P927Early left ventricular remodeling in a rat model of chronic myocardial infarction


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Abstract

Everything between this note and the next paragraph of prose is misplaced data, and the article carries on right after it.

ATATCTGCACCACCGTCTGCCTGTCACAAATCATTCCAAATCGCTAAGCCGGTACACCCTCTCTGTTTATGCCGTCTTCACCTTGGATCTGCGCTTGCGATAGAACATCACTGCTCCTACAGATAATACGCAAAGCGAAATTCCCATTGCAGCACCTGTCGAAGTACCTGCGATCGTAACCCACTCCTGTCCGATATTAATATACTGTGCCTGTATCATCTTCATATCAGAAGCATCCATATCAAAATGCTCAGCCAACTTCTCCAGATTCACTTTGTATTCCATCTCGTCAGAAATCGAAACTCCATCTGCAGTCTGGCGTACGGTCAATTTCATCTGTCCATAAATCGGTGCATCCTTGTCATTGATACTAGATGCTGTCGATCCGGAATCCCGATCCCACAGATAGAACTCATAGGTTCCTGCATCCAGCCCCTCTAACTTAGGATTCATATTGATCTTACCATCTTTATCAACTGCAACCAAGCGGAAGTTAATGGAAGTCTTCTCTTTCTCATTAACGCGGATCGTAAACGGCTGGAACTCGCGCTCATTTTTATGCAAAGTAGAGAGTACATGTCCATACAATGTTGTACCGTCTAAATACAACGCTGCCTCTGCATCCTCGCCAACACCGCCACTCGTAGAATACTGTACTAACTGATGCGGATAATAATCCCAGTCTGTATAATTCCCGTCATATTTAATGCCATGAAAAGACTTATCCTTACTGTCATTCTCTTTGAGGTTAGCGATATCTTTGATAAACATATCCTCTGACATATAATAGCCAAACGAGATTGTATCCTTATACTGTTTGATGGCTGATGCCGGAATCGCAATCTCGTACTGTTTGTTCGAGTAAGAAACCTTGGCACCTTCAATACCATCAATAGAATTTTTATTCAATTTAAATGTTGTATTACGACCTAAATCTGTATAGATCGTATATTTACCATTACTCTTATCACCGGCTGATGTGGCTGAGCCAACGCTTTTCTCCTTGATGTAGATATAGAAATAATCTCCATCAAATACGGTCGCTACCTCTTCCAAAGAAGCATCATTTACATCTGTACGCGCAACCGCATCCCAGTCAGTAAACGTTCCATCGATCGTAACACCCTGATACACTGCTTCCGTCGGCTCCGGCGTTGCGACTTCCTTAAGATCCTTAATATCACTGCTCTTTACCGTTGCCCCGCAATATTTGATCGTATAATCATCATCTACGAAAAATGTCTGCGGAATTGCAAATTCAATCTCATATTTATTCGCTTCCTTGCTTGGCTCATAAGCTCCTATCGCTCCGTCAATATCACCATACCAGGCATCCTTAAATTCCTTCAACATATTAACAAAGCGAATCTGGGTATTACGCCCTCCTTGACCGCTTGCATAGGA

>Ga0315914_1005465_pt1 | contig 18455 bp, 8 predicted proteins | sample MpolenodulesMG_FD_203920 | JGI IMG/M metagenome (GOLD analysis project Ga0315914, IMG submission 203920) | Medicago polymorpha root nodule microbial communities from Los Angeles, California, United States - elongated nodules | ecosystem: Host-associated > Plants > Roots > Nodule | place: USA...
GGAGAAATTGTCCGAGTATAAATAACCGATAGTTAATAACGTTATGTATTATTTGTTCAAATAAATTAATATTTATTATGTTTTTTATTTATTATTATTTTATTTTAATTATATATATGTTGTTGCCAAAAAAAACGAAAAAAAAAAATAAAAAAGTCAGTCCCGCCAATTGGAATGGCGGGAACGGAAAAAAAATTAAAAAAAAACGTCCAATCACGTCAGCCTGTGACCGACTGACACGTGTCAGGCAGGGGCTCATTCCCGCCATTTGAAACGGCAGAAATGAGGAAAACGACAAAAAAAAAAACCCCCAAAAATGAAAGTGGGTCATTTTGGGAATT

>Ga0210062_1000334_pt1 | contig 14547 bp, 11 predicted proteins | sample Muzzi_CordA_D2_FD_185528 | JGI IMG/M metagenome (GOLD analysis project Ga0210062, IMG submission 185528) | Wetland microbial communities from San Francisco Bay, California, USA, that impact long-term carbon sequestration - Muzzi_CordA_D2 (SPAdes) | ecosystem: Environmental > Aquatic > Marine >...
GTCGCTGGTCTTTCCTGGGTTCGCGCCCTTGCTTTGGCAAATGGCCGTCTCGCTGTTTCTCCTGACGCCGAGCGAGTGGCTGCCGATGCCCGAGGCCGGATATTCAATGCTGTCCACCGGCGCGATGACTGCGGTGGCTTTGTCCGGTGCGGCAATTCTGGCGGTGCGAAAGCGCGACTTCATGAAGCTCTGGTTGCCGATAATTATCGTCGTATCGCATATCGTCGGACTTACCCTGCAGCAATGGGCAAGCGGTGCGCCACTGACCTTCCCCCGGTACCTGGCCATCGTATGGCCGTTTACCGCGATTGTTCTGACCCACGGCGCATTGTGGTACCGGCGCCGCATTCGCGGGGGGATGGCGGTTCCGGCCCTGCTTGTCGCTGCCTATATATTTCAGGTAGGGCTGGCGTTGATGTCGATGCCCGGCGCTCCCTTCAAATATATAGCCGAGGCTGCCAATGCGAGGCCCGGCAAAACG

Post-infarct remodeling has been divided into an early (<72h) and a late (>72h) phase. Although the late phase has been studied extensively, relatively little is known about the early phase.Purpose: To characterize the time course of early LV remodeling subsequent to myocardial infarction (MI).Methods: 7 Sprague-Dawney rats were subjected to LAD ligation (MI) and 7 to sham surgery (SHAM). 3D high-frequency ultrasound imaging was performed at baseline and 1,2,3 and 7 days post surgery by acquiring a stack of 2D short-axis images at end-systole and end–diastole. Hereto, the transducer was automatically translated over a distance of 24mm in steps of 0.5mm. LV volumes were estimated by fitting endo- and epicardial surfaces to contours manually drawn in a select number of slices.Results: At baseline, LV end-diastolic (EDV), end-systolic volumes (ESV) and LV dimensions were comparable for both groups. Following SHAM no significant changes were found. In the MI group, ESV increased significantly at 7d compared to baseline (0.212±43 vs. 0.057±13 mL, p<0.05). LV anterior wall thickness progressively decreased over 1week post surgery (0.87±0.14 vs. 1.44±0.15mm, p<0.05) along with preserved LV posterior wall thickness. EDV and stroke volume (SV) values for both groups are shown in the figure.Conclusion: At day 1 a profound drop in SV, associated with a loss of myocardial function, with apparent structural changes in the infarct zone (reduced diastolic anterior wall thickness) was observed. In the following days the ventricle dilates, resulting in an improved SV and cardiac output. Dilation may thus be a mechanism to lower wall stress and thereby recover ejection performance.

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